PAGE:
Caroline, 13, died while on a trip to Pleine Fougeres in Brittany with 40 pupils from Launceston Community College. She was sleeping on a mattress on the floor of a room with four other girls on 18 July 1996.
Her mother, Sue Dickinson, 41, from Launceston, is claiming damages against the education authority, Cornwall County Council, for negligence and breach of duty. She could receive pounds 22,578.
Mrs Dickinson's counsel, Stephen Killalea, yesterday referred the High Court, sitting in Plymouth, to the evidence of Jacqueline Thorpe, a teacher.
Mrs Thorpe said that at 3.55am she went to the lavatory and went back to bed. She immediately heard footsteps outside, got up, listened for five minutes then went back to bed.
"Just before 5am I woke again, hearing the same footsteps outside," she said. She went to the window and saw a man walking from the hostel to the main road. He did not appear to be acting furtively.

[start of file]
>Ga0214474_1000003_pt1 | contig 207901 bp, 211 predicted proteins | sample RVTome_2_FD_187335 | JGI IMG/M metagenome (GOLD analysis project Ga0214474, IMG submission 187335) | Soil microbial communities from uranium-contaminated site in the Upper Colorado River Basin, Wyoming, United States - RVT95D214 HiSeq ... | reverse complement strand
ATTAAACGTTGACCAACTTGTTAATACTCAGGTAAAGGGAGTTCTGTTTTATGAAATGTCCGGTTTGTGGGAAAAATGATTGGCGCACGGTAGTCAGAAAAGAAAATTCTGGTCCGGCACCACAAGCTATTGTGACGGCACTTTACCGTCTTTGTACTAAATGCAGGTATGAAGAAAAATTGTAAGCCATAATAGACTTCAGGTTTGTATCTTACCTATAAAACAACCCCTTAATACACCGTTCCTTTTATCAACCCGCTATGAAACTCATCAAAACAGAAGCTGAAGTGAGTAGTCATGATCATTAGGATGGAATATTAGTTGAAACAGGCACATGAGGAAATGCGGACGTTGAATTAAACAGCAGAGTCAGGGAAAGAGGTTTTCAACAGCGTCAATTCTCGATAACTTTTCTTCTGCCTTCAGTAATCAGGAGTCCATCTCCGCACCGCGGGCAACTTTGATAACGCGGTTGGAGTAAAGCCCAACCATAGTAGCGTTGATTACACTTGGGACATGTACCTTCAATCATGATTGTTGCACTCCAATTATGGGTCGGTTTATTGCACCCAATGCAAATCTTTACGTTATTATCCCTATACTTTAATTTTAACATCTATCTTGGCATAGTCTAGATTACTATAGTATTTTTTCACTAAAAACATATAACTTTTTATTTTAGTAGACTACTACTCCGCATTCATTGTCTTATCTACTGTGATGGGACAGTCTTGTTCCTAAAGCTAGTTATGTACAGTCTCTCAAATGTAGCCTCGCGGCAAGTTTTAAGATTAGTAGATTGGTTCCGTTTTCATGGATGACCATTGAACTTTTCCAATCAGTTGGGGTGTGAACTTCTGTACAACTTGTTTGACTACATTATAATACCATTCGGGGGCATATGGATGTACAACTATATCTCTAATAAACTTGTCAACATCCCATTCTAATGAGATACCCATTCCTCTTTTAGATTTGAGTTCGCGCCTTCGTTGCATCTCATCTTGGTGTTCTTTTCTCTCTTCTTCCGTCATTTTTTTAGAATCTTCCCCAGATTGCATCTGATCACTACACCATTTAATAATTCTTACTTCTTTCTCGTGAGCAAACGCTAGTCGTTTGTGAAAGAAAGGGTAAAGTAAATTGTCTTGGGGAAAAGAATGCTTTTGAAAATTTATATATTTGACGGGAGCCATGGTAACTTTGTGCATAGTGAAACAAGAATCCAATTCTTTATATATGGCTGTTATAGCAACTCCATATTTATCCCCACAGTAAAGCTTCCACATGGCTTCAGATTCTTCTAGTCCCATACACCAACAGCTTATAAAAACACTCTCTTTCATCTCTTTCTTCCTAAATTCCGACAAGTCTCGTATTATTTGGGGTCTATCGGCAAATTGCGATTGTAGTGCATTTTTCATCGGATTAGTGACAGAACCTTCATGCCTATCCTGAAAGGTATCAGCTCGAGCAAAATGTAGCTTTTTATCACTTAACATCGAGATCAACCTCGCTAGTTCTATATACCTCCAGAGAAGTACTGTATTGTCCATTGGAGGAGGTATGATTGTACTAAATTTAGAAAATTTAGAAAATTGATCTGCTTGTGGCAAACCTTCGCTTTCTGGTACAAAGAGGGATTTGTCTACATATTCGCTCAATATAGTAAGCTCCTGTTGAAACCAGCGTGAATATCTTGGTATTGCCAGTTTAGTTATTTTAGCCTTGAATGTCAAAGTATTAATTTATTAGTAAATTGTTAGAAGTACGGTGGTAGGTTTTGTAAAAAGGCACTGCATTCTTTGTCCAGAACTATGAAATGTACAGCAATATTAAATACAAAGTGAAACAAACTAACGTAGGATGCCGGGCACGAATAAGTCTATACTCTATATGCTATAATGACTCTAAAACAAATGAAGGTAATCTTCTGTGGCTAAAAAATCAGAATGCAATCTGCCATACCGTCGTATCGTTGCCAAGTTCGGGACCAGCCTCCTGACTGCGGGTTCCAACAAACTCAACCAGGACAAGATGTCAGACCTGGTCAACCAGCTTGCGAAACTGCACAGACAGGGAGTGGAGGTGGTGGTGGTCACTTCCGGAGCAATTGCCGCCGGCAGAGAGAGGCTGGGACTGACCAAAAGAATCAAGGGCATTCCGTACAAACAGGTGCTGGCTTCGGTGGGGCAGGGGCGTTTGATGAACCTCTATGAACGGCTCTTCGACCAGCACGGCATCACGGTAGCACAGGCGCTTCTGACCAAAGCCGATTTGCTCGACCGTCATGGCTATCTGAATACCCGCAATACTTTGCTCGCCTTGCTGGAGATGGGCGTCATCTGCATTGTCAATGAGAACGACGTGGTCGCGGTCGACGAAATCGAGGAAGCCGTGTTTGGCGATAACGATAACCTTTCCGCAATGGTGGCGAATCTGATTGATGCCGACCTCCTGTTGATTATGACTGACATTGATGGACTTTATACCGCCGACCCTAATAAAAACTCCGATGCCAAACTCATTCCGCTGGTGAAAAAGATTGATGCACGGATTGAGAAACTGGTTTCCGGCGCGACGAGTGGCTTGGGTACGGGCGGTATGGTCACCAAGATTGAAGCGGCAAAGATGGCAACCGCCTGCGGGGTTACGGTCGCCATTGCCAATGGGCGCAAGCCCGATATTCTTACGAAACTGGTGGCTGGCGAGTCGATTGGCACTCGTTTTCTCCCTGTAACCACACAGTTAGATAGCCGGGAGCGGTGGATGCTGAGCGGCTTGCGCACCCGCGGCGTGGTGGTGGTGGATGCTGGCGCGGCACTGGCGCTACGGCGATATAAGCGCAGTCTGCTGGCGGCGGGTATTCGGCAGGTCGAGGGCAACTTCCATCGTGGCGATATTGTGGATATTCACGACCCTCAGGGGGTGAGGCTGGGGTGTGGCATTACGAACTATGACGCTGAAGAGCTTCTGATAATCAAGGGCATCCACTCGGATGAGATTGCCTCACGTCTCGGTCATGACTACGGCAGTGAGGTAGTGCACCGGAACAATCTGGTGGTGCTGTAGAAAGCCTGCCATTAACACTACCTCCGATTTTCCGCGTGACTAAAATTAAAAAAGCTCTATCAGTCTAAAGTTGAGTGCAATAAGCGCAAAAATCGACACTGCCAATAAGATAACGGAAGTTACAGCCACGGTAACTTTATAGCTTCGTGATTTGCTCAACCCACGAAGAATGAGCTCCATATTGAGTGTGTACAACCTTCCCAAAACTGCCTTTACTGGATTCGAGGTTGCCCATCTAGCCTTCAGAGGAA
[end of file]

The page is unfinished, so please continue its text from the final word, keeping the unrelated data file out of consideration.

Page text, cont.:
Mr Killalea told the court: "The likelihood is that man was the murderer ... The obvious inference is that was a man who went in the front door about 4am and came out from the front door about 5am."
The front and rear doors of the hostel were not locked.
Mr Killalea said that the teachers on the trip had a duty of care towards the children.
Earlier, Tim Kerr, for the county council, said the investigations, planning, execution and arrangements for the tripwere competent, diligent and meticulous. It was not incumbent on county council employees to see if the doors of the hostel were locked, adding that the attack on Caroline was not a foreseeable consequence of the negligence alleged.
Mr Justice Steel said he would give judgment in Exeter on a date to be fixed. It was a "sensitive and difficult decision" that required, and deserved, mature thought.